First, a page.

By employing directors with backgrounds in drama, the studios hope action-heavy films will be infused with greater depth. The catch, however, is that drama directors are usually inexperienced at, and thus incapable of, properly handling [the] material that is the film's main selling point .... "The Wolverine" is the latest example of this burgeoning trend. To name just a few examples from the past couple of years, "X-Men Origins: Wolverine" (dir: Gavin Hood), "Quantum of Solace" (dir: Mark Forster), "Skyfall" (dir: Sam Mendes) ... were all brought to the screen by filmmakers whose careers were predicated on dramas or comedies, not action. That fad remains in full effect this summer .... While no studio exec would dare hand over an Oscar-hopeful drama to Michael Bay, the opposite model—Hey, Marc Forster directed "Finding Neverland," so he's obviously the ideal candidate for a Bond film!—now reigns supreme.
Nick Schager writes about action films helmed by a director who is not an action director.
posted by Jasper Friendly Bear
on Aug 10, 2013 -
Paul Thomas 'The Master' Anderson or Paul WS 'Resident Evil 5' Anderson... who's the best? There's only one way to find out... ask Armond White
posted by fearfulsymmetry
on Sep 19, 2012 -
For Roger Ebert, it's a prayer that made him "more alert to the awe of existence."
For Rober Koehler, it's a kitschy New Age con.
For Richard Brody, it perfectly captures the essence of a generation by depicting a character thinking "back to the musings and fantasies of childhood, which are the product of a wondrous and fantastic view of science formed by popular-science books for children and by the commercial artists whose illustrations adorned them."
For Stephanie Zacharek, it's "a gargantuan work of pretension."
For Ignatiy Vishnevetsky, it's "a creation myth in the guise of a crypto-autobiography" that invents a universe of its own only to destroy it.
For J. Hoberman, it's lifeless and dull, "essentially a religious work and, as such, may please the director's devotees, cultists, and apologists."
It spent thirty years in development, three in editing
and, yes, it contains dinosaurs
. The Tree of Life
, written and directed by famously reclusive Zoolander fan
and "JD Salinger of American movies" Terrence Malick
, won the Palme d'Or
at this year's Cannes Film Festival. Tomorrow, it comes out in the United States
. [more inside]
posted by alexoscar
on May 26, 2011 -
I mean, in these days of indoor plumbing, the toilet is a naturally potent metaphor for everyday repression, for all the bile and rage and memories and sins and other impure thoughts and unclean urges that can't always kept down or flushed away. Every once in a while when the psychological plumbing gets clogged, the load of excrement becomes more than one's psychological pipes can handle, and the shit all comes bubbling back up from below and spews out onto the surface.A survey of plumbing in the movies. Wee bit NSFW in both word and image.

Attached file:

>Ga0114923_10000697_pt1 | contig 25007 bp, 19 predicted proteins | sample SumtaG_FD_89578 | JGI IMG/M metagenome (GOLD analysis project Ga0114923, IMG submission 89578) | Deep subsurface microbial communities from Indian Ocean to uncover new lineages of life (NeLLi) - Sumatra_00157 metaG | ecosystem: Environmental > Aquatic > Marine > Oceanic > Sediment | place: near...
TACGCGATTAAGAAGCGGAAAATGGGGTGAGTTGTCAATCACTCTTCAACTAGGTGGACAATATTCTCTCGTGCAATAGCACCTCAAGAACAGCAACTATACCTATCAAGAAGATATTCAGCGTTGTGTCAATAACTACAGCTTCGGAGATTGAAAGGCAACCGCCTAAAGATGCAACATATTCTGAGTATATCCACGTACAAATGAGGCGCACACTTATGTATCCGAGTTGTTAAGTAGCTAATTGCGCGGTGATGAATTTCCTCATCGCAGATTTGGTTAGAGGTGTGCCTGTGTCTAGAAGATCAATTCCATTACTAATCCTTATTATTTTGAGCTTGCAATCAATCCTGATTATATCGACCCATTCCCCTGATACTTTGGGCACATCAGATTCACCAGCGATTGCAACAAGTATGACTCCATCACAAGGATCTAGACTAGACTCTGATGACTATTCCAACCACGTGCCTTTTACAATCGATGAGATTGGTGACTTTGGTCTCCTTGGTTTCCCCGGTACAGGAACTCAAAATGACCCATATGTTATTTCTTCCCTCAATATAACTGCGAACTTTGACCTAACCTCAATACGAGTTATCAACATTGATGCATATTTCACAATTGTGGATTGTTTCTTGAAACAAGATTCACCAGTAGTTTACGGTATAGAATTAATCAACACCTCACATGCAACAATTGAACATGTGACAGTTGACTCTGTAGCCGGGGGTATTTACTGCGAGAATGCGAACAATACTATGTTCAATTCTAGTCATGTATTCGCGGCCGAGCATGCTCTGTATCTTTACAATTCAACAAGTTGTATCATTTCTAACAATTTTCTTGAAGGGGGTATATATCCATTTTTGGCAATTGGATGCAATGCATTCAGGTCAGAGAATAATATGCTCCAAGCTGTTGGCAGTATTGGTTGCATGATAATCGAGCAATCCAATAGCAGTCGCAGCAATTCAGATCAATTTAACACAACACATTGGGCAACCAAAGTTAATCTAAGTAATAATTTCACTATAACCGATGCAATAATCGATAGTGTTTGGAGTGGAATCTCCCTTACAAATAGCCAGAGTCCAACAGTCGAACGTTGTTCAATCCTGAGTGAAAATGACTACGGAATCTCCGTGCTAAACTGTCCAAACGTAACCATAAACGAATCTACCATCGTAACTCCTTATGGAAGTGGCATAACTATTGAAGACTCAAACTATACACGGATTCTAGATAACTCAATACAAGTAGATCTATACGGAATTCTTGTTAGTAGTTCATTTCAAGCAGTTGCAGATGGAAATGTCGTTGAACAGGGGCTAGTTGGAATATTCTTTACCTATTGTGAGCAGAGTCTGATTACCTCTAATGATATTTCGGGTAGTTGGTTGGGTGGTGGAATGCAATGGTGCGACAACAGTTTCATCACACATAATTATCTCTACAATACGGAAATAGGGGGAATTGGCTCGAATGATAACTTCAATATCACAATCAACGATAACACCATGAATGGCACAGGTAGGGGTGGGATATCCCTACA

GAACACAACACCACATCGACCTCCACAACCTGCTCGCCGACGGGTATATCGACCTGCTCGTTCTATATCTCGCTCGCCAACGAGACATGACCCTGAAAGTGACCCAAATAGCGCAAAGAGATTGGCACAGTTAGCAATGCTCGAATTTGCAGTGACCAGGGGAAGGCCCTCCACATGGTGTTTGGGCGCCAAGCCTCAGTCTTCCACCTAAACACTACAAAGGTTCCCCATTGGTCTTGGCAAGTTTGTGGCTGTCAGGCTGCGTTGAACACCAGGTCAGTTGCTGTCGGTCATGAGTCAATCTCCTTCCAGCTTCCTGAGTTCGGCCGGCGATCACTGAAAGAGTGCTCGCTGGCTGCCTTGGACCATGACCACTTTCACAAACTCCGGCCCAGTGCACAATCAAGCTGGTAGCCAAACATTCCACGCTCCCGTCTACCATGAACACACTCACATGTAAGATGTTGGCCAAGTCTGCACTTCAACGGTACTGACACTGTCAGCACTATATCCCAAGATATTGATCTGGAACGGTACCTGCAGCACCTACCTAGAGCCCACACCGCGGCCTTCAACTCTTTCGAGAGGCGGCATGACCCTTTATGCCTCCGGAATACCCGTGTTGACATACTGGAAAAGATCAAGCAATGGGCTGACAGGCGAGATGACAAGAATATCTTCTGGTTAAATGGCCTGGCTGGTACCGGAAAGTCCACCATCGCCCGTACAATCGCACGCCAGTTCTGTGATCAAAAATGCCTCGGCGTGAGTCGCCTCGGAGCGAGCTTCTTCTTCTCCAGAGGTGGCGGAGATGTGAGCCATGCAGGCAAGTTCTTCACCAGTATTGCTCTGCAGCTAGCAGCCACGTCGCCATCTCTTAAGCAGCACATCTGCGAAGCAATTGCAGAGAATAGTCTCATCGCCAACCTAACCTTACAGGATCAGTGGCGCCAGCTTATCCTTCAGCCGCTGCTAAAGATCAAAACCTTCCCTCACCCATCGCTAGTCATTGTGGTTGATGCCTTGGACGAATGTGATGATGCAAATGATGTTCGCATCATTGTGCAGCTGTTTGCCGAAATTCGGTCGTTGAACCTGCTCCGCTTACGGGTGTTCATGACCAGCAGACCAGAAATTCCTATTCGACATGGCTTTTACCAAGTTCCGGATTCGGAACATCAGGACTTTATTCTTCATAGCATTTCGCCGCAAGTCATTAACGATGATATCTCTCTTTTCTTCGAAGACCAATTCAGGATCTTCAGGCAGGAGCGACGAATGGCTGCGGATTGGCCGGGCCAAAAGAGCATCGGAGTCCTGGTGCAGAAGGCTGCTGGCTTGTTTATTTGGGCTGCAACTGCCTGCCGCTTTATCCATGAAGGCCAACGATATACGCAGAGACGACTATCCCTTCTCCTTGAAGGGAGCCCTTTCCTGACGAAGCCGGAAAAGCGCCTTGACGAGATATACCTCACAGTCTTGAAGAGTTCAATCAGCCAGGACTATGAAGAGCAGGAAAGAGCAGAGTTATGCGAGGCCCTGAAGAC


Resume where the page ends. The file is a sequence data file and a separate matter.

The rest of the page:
posted by kipmanley
on Mar 9, 2010 -
On At The Movies
this past weekend Richard Roeper announced: 1) The past 20 years of At The Movies (formerly Siskel & Ebert & the Movies)
is going to be archived for free download online. That's several thousand reviews -- from Adventures in Babysitting
. Unfortunately, the first ten years of of the show was poorly preserved. Ebert writes, "Starting Thursday, Aug. 2, visitors will be able to search for and watch all of those past debates, including the film clips that went along with them, plus the “ten best” and other special shows we did. The new archive will be at www.atthemoviestv.com
, and will be the web’s largest collection of streaming reviews." 2) Roger Ebert will be a guest for an online chat Thursday at 8:00 Eastern (7:00 Central). You can submit questions in advance here
. The chat will be at this link
. (Until the actual archive shows up online, you can enjoy these links
posted by McLir
on Aug 1, 2007 -
Real Cinephiles Prefer Reading "Cahiers du Cinema" to Going to the Movies:
I stopped reading Cahiers du Cinema
- the famously dogmatic French film journal where Godard, Truffaut, Resnais and Rohmer cut their teeth - a few years ago, when it got too arty-farty for its own good. Well
, it's slowly becoming essential again. Their website is trés chic
, intelectually challenging and a welcome antidote to the usual online movie-reviewing clowns. Or is it still a load of pretentious rubbish? (In French, but with a lovely intro, lots of cool stills and a Quicktime interview, in English, with underrated director Paul Verhoeven
posted by MiguelCardoso
on Dec 5, 2001 -